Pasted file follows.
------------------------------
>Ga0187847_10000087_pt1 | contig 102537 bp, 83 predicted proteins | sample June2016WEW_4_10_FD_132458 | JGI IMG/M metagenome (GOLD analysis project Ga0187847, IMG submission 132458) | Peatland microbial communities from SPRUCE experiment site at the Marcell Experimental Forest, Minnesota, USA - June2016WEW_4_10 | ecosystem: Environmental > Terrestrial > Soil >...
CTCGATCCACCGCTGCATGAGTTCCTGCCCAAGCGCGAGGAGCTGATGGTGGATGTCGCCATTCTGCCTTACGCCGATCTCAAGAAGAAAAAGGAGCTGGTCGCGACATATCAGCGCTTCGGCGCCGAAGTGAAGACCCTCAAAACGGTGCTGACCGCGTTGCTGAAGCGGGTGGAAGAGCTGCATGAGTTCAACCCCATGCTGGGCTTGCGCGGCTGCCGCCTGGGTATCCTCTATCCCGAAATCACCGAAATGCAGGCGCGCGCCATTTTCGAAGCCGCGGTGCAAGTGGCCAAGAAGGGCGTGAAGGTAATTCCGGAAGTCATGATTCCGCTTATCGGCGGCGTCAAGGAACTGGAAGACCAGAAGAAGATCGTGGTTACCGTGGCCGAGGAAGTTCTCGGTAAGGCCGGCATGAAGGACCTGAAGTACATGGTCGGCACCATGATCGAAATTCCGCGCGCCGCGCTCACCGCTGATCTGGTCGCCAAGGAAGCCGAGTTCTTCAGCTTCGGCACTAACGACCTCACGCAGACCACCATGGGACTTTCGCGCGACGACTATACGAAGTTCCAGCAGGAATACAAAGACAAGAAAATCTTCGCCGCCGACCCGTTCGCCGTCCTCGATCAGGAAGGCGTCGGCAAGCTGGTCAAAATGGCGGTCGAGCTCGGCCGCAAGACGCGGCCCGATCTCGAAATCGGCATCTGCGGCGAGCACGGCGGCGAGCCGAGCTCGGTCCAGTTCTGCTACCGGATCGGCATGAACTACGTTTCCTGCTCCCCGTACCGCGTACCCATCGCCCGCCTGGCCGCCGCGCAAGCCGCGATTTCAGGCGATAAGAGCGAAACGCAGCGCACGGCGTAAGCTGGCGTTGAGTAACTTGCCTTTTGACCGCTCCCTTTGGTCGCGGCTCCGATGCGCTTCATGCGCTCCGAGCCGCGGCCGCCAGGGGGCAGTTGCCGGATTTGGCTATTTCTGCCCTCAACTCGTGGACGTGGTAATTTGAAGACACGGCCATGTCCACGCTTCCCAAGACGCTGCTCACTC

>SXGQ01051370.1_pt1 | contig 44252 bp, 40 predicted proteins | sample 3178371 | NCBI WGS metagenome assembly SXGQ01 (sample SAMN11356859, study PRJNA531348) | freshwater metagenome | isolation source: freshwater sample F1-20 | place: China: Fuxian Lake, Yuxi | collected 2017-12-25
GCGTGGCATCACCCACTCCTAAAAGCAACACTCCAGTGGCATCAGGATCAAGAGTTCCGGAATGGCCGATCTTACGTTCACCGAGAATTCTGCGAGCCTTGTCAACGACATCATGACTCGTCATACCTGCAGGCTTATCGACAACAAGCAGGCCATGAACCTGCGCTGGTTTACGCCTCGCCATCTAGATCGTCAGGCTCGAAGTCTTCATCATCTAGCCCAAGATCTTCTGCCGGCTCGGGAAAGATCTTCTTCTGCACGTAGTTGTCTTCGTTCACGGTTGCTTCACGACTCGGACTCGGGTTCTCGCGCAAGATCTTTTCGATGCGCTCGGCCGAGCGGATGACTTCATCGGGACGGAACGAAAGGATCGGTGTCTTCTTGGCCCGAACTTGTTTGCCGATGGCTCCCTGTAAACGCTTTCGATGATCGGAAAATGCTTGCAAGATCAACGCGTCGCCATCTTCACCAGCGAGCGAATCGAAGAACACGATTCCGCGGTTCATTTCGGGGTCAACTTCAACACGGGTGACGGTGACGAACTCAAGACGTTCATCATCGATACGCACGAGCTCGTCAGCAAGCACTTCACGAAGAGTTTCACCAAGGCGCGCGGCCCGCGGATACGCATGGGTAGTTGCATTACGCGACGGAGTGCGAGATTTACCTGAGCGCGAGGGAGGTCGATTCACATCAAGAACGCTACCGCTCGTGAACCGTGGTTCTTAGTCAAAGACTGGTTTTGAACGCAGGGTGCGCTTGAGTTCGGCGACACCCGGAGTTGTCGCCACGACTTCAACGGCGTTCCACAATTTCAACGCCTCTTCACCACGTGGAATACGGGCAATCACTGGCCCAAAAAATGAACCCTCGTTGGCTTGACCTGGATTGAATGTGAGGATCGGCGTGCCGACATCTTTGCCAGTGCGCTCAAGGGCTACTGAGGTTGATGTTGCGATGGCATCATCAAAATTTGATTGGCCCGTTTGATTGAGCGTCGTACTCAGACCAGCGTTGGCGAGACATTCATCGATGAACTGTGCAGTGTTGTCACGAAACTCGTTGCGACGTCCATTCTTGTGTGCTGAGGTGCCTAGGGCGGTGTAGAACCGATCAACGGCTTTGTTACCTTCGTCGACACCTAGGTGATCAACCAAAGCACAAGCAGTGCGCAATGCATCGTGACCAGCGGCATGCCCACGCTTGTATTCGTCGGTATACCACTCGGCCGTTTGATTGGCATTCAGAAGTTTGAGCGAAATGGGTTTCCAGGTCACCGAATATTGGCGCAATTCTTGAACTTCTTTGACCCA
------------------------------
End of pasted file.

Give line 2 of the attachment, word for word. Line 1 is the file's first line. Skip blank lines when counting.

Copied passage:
CTCGATCCACCGCTGCATGAGTTCCTGCCCAAGCGCGAGGAGCTGATGGTGGATGTCGCCATTCTGCCTTACGCCGATCTCAAGAAGAAAAAGGAGCTGGTCGCGACATATCAGCGCTTCGGCGCCGAAGTGAAGACCCTCAAAACGGTGCTGACCGCGTTGCTGAAGCGGGTGGAAGAGCTGCATGAGTTCAACCCCATGCTGGGCTTGCGCGGCTGCCGCCTGGGTATCCTCTATCCCGAAATCACCGAAATGCAGGCGCGCGCCATTTTCGAAGCCGCGGTGCAAGTGGCCAAGAAGGGCGTGAAGGTAATTCCGGAAGTCATGATTCCGCTTATCGGCGGCGTCAAGGAACTGGAAGACCAGAAGAAGATCGTGGTTACCGTGGCCGAGGAAGTTCTCGGTAAGGCCGGCATGAAGGACCTGAAGTACATGGTCGGCACCATGATCGAAATTCCGCGCGCCGCGCTCACCGCTGATCTGGTCGCCAAGGAAGCCGAGTTCTTCAGCTTCGGCACTAACGACCTCACGCAGACCACCATGGGACTTTCGCGCGACGACTATACGAAGTTCCAGCAGGAATACAAAGACAAGAAAATCTTCGCCGCCGACCCGTTCGCCGTCCTCGATCAGGAAGGCGTCGGCAAGCTGGTCAAAATGGCGGTCGAGCTCGGCCGCAAGACGCGGCCCGATCTCGAAATCGGCATCTGCGGCGAGCACGGCGGCGAGCCGAGCTCGGTCCAGTTCTGCTACCGGATCGGCATGAACTACGTTTCCTGCTCCCCGTACCGCGTACCCATCGCCCGCCTGGCCGCCGCGCAAGCCGCGATTTCAGGCGATAAGAGCGAAACGCAGCGCACGGCGTAAGCTGGCGTTGAGTAACTTGCCTTTTGACCGCTCCCTTTGGTCGCGGCTCCGATGCGCTTCATGCGCTCCGAGCCGCGGCCGCCAGGGGGCAGTTGCCGGATTTGGCTATTTCTGCCCTCAACTCGTGGACGTGGTAATTTGAAGACACGGCCATGTCCACGCTTCCCAAGACGCTGCTCACTC